Silent HDD

Silencing hard drives, optical drives and other storage devices

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Silent HDD

Post by traceracute » Wed Dec 21, 2016 10:05 pm


Sorry if I get tangential.

I have a BitFenix Prodigy which does a pretty bad job of suppressing noise. I just put a 3 year old WD Black 1TB HDD in my PC after years of just having an SSD. I still have my 500GB 850 EVO in there, but need space for other things like music.

I put some older video games on my HDD to save space. I ended up putting some pretty old games on there. Games that don't require much to run them in other words. The problem is for some reason my game not only seems a bit slow but my HDD gets increasingly louder over time. I checked Crystaldisk and it's a healthy drive. It's only 3 years old and I don't think there's an actual issue with the drive.

I just think it's a combination of my case not doing a good job of suppressing noise and the fact that WD Black drives are loud. I guess it's something I haven't noticed before. My question is, is there any drive out there I could get or any way I could make my current drive quieter? I'm looking for something around $50-$75 and 1TB in space.

My SSD also boots a bit slower now and generally things seem a bit slower, not sure why if anyone could answer that.

Thanks for any feedback.

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Re: Silent HDD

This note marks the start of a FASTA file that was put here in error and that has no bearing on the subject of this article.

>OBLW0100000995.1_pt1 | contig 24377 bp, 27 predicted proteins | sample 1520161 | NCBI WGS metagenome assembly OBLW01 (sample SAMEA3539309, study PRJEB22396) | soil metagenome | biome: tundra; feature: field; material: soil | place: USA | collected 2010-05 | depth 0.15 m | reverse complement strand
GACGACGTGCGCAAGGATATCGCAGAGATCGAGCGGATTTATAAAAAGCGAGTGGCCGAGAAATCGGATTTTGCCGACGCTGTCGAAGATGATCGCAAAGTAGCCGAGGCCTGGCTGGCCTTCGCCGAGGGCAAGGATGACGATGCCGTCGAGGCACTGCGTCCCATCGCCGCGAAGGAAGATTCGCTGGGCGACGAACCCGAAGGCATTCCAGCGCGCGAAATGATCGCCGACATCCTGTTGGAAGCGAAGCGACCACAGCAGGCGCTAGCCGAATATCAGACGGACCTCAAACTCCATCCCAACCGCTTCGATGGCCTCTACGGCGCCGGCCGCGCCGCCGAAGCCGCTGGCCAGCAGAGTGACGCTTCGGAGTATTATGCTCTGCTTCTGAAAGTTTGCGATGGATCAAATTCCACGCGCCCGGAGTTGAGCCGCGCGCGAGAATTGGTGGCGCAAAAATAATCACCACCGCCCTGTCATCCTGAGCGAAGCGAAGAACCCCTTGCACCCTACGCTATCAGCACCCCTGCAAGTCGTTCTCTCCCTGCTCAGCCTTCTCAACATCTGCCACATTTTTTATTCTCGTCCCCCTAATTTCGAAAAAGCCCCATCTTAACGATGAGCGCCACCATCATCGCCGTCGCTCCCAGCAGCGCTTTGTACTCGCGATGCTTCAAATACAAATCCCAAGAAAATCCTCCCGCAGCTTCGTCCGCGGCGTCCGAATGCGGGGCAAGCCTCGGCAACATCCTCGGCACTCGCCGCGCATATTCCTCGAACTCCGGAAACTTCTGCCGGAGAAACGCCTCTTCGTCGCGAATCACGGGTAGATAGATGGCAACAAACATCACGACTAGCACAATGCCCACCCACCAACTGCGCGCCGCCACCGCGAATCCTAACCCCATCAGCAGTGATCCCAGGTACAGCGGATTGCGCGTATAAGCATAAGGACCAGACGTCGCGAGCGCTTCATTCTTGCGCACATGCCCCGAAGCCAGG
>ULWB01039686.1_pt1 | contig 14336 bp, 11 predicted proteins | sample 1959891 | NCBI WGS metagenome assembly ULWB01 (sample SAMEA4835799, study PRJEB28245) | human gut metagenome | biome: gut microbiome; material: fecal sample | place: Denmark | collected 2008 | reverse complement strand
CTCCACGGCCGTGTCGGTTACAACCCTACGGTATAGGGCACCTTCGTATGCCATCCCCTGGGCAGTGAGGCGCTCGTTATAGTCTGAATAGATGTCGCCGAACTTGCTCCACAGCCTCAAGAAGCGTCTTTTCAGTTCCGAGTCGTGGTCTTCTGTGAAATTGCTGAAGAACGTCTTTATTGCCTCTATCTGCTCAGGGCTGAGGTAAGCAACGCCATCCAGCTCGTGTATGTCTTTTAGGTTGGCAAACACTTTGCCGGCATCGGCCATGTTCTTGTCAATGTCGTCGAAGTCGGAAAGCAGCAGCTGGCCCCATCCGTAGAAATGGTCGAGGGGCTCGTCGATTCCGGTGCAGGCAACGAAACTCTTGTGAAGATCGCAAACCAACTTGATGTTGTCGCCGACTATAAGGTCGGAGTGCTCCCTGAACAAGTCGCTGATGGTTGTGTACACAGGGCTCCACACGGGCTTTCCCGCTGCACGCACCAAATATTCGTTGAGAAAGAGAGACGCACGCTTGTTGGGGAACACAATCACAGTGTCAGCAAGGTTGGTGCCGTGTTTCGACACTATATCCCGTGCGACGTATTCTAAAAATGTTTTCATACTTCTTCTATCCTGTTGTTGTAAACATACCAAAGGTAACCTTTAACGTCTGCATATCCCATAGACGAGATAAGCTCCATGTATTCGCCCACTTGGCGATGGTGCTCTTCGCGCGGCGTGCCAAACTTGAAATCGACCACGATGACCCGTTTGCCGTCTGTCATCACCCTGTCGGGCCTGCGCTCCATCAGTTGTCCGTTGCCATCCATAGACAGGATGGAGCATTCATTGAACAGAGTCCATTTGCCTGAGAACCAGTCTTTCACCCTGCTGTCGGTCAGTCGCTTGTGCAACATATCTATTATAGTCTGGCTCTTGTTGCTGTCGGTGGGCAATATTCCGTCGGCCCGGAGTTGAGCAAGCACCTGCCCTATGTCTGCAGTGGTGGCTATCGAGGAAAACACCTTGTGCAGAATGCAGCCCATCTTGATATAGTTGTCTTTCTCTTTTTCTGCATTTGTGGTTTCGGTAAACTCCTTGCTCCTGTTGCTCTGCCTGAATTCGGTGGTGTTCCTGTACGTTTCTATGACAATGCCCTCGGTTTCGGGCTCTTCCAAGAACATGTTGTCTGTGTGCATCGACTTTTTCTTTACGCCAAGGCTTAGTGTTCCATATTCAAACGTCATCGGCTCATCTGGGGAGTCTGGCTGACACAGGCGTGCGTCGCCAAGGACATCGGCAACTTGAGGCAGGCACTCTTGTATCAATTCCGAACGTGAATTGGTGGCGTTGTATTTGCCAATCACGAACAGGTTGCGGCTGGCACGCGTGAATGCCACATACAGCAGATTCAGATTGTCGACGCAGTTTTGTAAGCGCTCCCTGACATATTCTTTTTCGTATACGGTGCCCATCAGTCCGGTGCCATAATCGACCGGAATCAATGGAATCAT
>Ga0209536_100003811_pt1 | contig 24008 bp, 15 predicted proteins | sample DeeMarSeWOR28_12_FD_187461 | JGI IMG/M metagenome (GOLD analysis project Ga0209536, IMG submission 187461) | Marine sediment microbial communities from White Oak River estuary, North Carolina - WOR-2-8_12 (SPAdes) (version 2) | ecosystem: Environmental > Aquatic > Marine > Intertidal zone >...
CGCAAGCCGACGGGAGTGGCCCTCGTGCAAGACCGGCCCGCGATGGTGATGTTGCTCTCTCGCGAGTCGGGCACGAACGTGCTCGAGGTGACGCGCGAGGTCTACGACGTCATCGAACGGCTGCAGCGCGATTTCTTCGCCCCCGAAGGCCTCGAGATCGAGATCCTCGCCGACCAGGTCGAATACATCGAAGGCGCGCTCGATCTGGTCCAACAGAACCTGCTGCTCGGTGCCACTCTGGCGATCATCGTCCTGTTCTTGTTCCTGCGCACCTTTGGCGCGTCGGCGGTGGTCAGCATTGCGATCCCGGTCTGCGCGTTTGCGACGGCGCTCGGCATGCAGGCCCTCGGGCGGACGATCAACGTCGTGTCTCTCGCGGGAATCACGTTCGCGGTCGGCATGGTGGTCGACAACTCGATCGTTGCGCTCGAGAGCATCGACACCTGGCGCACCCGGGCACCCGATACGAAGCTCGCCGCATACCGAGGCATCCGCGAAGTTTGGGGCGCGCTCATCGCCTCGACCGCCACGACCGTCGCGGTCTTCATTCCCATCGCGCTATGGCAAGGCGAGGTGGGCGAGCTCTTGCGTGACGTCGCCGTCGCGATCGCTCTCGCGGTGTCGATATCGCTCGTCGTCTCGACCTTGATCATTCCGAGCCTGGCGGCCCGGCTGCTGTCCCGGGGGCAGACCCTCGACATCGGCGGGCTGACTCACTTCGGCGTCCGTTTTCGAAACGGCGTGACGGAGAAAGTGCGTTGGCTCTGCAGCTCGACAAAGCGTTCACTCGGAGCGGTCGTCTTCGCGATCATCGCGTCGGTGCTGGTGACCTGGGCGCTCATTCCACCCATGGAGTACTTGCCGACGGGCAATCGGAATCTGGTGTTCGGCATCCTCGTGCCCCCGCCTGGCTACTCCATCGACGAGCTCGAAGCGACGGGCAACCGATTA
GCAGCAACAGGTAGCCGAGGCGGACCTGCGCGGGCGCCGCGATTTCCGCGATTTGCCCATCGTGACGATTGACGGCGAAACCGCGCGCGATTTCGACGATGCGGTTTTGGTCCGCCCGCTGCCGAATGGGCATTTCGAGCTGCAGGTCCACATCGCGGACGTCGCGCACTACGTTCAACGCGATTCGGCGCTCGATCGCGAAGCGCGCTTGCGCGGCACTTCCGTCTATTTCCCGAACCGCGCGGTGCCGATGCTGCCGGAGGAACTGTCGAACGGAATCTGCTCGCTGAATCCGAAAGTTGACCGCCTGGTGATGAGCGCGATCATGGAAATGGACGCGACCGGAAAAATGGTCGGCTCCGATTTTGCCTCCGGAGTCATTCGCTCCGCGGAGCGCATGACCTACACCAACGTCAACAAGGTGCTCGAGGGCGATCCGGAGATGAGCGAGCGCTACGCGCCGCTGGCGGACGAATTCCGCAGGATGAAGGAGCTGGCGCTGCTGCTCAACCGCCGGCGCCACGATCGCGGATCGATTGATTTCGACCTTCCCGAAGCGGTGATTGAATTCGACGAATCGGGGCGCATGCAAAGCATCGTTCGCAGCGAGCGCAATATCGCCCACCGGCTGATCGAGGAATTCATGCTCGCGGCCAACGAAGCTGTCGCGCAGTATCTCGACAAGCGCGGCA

Post by HFat » Mon Dec 26, 2016 3:36 am

There probably are pretty quiet 3.5'' drives nowadays and there are ways to lower the noise of your existing drive (see other threads in this forum) but I wouldn't bother looking for reviews and such if you only need 1T. Just get a 5400rpm (or thereabouts) 2.5'' drive. Hitachis are the ones I have most experience with but they should all be quiet now, even used ones as long as they are in good condition and only a few years old.
If you were to buy a new drive, you could use your old one for backups. You might already be up to speed on that but if not, backups could save you lot of time and grief... a lot more than minor performance issues.

As to your SSD, there are reasons why performance might drop, especially with many (most?) consumer drives. But if the effect isn't easily quantifiable (you wrote "seem") it's probably not worth trying to fix such a non-issue. If there actually is a serious and quantifiable problem, maybe post the details.
You'll be able to get a cheap replacement before too long anyway. If you really want performance consistency over time, maybe look for entreprise-type drives on the used market (you can get them pretty cheap if you're patient or lucky). But I think it'd be overkill.

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